The Almeida Theatre, London
The play’s the thing and never more so than in Hamlet, arguably Shakespeare’s greatest play.
Here murder, death and deceit; love, loss, what is real and what is imagined; the very meaning of life and life’s consequences are confronted in Hamlet’s struggle against his fate. His is a fight to the death and death is part of the Dane’s journey. Hamlet’s is a disappointing world: ‘weary, stale, flat and unprofitable’.
In Act I we confront a dispossessed, poisoned king, poisoned politics and a prince devoured by grief. Hamlet is haunted and prompted by his father’s ghost to avenge his ‘foul and most unnatural murder’ at the hand of his uncle, Claudius, newly installed as his mother’s lover and husband. Robbed of his sovereignty and his wits, something is rotten in the state of Denmark. Elsinore is a veritable castle of doubt and double dealing.
Robert Icke is the director du jour and his production of Hamlet at the small Almeida theatre does not disappoint. It dazzles – all four hours of it. Icke’s daring direction includes a modern day staging replete with high def CCTV surveillance screens of the Ghost; Claudius skyping Fortinbras as he prepares to invade Poland; newsreels, a wiretap on Polonius’ lapel and a soundtrack from that other Bard, Bob Dylan. Alas, there is no shelter from the storm on this stage. A techno trap where Claudius is tricked into revealing his murderous guilt is especially, cunningly staged.
Andrew Scott’s Hamlet, ‘pale as a shirt, his knees knocking each other’ gives a moving, intimate performance of the prince, by turns cruel and cold hearted, crushed and cracked. Scott held me spellbound as he uttered Hamlet’s innermost thoughts and philosophical meditations, revealing an all too mortal man and his moral struggle ‘to be or not to be’. I quivered at the directness and solemn delivery of his soliloquies, which are some of the most moving monologues in all literature and for which the play is famous. Shakespeare is the poet; Scott the player extraordinaire amid the pretenders. We see his heart wander. We feel his doom and darkness. We suffer with him as he debates ‘whether ‘it’s nobler in mind to suffer the slings and arrows of outrageous fortune, or to take arms against a sea of troubles? ‘. We stare deeply into his human self.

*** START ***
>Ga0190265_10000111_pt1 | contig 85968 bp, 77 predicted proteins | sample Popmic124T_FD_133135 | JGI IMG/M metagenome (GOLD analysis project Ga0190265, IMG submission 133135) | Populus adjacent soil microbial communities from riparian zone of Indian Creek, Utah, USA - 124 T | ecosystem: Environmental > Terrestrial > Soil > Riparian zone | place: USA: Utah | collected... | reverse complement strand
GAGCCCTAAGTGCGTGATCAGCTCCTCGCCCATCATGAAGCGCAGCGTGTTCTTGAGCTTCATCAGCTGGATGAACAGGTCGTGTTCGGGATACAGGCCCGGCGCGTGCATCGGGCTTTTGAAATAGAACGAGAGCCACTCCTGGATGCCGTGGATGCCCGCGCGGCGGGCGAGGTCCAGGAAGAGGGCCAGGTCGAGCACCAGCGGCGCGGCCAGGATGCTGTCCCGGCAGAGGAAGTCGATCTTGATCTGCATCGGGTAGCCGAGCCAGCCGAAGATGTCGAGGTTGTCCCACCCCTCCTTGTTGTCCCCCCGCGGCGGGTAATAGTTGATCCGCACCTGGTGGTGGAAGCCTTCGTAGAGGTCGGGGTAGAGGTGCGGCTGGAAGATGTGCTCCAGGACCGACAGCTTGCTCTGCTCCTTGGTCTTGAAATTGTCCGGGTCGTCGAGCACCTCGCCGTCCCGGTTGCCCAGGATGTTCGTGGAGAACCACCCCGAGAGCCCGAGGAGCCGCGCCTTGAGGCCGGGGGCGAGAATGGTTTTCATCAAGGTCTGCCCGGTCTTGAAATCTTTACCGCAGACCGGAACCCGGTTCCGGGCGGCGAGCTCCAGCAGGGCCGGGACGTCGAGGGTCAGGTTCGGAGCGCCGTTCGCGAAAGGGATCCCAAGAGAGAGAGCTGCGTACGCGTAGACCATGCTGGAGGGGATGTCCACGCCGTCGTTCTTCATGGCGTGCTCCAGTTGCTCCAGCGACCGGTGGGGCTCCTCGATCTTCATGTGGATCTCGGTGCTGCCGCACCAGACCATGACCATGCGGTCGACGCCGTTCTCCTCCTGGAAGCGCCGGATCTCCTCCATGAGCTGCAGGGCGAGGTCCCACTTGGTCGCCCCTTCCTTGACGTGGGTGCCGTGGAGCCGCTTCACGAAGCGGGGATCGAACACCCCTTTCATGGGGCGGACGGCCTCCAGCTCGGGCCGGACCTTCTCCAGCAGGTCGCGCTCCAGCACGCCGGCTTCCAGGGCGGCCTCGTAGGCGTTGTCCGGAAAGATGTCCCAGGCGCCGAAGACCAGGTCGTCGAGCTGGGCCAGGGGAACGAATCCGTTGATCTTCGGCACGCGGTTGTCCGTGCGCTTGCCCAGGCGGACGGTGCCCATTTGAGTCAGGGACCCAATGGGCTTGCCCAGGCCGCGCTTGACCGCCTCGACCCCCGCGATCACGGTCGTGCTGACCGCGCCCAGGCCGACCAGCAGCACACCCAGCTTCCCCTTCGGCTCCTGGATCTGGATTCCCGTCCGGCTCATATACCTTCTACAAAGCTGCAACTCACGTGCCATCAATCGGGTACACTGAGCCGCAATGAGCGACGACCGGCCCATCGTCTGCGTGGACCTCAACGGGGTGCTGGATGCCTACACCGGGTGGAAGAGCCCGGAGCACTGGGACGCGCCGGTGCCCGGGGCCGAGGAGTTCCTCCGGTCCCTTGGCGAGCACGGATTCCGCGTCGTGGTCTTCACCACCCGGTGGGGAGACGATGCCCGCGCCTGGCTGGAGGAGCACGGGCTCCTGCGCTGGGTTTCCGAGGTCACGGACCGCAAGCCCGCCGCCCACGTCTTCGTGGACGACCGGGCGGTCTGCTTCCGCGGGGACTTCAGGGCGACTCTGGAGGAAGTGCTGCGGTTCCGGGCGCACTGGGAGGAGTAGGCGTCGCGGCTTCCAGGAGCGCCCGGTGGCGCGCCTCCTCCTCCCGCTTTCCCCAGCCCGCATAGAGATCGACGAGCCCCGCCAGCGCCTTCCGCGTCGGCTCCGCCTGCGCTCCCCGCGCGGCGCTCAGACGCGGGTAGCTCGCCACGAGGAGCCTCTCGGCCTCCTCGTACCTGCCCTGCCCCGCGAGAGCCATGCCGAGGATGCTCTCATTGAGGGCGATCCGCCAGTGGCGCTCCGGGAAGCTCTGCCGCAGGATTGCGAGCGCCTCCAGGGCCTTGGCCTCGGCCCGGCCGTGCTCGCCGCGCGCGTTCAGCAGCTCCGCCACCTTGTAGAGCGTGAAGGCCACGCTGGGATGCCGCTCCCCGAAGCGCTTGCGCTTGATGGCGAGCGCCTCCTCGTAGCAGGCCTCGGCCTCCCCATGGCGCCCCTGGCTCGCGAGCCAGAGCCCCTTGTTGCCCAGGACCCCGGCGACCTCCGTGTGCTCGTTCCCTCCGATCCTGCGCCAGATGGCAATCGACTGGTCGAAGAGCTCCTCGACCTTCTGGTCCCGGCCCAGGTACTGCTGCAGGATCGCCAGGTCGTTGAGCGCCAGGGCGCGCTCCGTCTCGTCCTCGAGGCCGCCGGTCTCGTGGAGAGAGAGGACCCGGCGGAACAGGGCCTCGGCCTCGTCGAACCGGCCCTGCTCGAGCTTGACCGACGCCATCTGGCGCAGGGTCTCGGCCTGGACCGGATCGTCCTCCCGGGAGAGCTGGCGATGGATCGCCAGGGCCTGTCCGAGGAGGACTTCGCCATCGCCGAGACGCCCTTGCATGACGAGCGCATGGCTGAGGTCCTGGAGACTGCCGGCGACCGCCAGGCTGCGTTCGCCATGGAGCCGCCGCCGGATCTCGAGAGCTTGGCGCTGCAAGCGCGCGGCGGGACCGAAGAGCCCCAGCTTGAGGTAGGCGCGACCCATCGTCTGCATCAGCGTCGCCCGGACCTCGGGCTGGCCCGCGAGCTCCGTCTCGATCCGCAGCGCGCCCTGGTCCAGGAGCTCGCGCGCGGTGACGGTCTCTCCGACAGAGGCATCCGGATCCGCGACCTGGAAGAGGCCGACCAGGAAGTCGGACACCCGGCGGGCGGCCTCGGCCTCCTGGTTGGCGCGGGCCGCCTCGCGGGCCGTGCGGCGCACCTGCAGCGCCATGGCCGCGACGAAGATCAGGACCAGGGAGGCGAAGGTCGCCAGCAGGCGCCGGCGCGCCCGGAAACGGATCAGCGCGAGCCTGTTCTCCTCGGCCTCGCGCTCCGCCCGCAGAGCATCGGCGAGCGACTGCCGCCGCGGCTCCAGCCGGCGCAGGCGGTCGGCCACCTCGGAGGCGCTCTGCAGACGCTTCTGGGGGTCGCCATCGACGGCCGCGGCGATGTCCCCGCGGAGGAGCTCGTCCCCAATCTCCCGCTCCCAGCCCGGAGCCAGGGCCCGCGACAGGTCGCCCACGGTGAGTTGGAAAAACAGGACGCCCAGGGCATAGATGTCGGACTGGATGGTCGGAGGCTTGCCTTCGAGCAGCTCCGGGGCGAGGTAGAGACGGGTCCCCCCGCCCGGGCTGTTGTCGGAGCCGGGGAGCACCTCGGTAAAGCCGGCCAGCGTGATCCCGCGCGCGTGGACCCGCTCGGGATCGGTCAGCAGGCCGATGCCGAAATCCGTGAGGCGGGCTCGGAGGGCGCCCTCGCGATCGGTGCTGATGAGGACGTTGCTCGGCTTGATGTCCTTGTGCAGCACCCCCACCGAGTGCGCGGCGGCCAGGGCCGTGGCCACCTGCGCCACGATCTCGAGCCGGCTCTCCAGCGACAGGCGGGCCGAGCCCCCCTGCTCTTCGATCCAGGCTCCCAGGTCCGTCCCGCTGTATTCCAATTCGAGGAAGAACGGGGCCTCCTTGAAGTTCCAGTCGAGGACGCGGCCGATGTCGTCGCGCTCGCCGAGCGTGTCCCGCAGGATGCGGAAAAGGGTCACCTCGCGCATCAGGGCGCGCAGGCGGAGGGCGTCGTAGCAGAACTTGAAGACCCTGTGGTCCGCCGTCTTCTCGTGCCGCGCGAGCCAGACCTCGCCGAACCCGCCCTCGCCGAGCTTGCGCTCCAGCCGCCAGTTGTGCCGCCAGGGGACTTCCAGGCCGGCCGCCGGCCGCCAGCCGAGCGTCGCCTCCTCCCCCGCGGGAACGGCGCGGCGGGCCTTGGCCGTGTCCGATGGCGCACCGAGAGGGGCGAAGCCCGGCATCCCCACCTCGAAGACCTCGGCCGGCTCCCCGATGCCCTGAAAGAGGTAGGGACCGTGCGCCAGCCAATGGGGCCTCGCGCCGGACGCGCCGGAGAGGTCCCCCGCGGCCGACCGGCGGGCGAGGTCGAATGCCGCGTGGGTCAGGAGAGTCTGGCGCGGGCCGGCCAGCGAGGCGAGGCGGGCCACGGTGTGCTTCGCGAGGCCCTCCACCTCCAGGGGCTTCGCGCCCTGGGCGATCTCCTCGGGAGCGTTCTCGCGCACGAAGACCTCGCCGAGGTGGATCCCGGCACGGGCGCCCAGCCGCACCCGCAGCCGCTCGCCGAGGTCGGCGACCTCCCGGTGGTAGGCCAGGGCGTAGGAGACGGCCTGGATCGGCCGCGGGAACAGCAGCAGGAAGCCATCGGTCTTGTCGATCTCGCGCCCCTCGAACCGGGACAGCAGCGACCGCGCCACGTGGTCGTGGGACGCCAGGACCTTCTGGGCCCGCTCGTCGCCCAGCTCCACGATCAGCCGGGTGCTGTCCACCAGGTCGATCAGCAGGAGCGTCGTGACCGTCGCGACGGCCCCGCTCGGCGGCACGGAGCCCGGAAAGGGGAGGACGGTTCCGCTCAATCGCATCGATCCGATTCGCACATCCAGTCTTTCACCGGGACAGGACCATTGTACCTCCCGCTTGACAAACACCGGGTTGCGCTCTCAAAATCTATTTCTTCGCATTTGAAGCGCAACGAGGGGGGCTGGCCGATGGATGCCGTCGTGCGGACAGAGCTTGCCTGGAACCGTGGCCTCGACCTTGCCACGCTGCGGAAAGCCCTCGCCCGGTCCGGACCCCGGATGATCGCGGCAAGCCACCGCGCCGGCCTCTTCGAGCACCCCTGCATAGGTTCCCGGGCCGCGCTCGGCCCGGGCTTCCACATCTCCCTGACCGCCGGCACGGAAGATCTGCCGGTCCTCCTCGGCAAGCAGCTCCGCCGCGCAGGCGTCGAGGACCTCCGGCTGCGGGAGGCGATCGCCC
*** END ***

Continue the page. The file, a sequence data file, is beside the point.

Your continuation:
Icke’s production is a straightforward rendition of a personal and historical tragedy. This Hamlet tells a tale of deceit and obsession; of good against evil. There is no method to the madness here, nor any overwrought oedipal philosophising. Icke’s Hamlet is simply doomed to remember what he desires to revenge.
At the end of the final Act ‘death lies on all sides’. In his dying moments Hamlet speaks to his audience. ‘We are all that’s left’ as Rosencrantz and Guildenstern are exposed as spies and dispatched to their deaths; the ill-fated Ophelia is drowned; Gertrude dies drinking from a poisoned cup; Laertes from a poisoned rapier. Hamlet calls on us to be his confidantes. We are all Horatios now. We must live to retell the tale.
Juliet Stevenson is very good as Gertrude, all sexual awakening in the initial throes of her marriage to Claudius, by turn a suspicious She Devil upon discovering Claudius’ treachery. Peter Wright is a terrific Polonius – all wind bag and bore. Jessica Brown Findlay’s excels as the desperate, virtuous, virginal Ophelia. Angus Wright, the villainous Claudius, is a cool cookie as the cold blooded murderer.
When Scott took his bow I shed a tear for his Hamlet, for his railings and for the sheer, profound beauty and splendour of Shakespeare’s verse. This production rendered the play better than I remembered and better than I could ever have hoped for.